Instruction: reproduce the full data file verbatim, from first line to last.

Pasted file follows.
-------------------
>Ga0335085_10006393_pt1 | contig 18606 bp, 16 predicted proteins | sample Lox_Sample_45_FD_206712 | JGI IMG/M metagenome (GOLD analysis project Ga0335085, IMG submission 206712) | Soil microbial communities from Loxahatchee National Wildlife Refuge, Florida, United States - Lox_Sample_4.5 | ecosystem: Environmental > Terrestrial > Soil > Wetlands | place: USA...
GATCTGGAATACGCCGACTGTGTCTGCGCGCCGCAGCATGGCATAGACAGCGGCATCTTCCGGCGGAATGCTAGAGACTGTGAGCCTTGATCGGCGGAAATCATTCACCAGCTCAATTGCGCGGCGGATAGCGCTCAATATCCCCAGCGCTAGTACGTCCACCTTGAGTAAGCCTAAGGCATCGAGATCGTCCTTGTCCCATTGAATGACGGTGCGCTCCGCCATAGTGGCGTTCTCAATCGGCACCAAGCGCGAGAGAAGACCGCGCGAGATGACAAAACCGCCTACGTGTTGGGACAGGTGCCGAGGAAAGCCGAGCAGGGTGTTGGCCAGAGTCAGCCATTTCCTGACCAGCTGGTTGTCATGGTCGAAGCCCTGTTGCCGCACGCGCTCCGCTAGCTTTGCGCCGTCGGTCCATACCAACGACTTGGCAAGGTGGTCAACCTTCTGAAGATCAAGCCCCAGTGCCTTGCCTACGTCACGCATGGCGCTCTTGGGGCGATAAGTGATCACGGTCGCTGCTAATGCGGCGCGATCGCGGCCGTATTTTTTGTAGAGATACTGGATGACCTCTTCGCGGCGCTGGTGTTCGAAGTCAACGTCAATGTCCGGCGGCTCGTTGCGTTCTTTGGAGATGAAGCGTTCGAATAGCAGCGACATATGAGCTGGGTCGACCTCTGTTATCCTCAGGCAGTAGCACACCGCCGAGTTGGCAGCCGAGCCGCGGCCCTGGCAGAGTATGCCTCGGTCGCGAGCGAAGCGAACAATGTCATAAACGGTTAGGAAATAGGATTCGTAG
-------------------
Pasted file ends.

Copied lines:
>Ga0335085_10006393_pt1 | contig 18606 bp, 16 predicted proteins | sample Lox_Sample_45_FD_206712 | JGI IMG/M metagenome (GOLD analysis project Ga0335085, IMG submission 206712) | Soil microbial communities from Loxahatchee National Wildlife Refuge, Florida, United States - Lox_Sample_4.5 | ecosystem: Environmental > Terrestrial > Soil > Wetlands | place: USA...
GATCTGGAATACGCCGACTGTGTCTGCGCGCCGCAGCATGGCATAGACAGCGGCATCTTCCGGCGGAATGCTAGAGACTGTGAGCCTTGATCGGCGGAAATCATTCACCAGCTCAATTGCGCGGCGGATAGCGCTCAATATCCCCAGCGCTAGTACGTCCACCTTGAGTAAGCCTAAGGCATCGAGATCGTCCTTGTCCCATTGAATGACGGTGCGCTCCGCCATAGTGGCGTTCTCAATCGGCACCAAGCGCGAGAGAAGACCGCGCGAGATGACAAAACCGCCTACGTGTTGGGACAGGTGCCGAGGAAAGCCGAGCAGGGTGTTGGCCAGAGTCAGCCATTTCCTGACCAGCTGGTTGTCATGGTCGAAGCCCTGTTGCCGCACGCGCTCCGCTAGCTTTGCGCCGTCGGTCCATACCAACGACTTGGCAAGGTGGTCAACCTTCTGAAGATCAAGCCCCAGTGCCTTGCCTACGTCACGCATGGCGCTCTTGGGGCGATAAGTGATCACGGTCGCTGCTAATGCGGCGCGATCGCGGCCGTATTTTTTGTAGAGATACTGGATGACCTCTTCGCGGCGCTGGTGTTCGAAGTCAACGTCAATGTCCGGCGGCTCGTTGCGTTCTTTGGAGATGAAGCGTTCGAATAGCAGCGACATATGAGCTGGGTCGACCTCTGTTATCCTCAGGCAGTAGCACACCGCCGAGTTGGCAGCCGAGCCGCGGCCCTGGCAGAGTATGCCTCGGTCGCGAGCGAAGCGAACAATGTCATAAACGGTTAGGAAATAGGATTCGTAG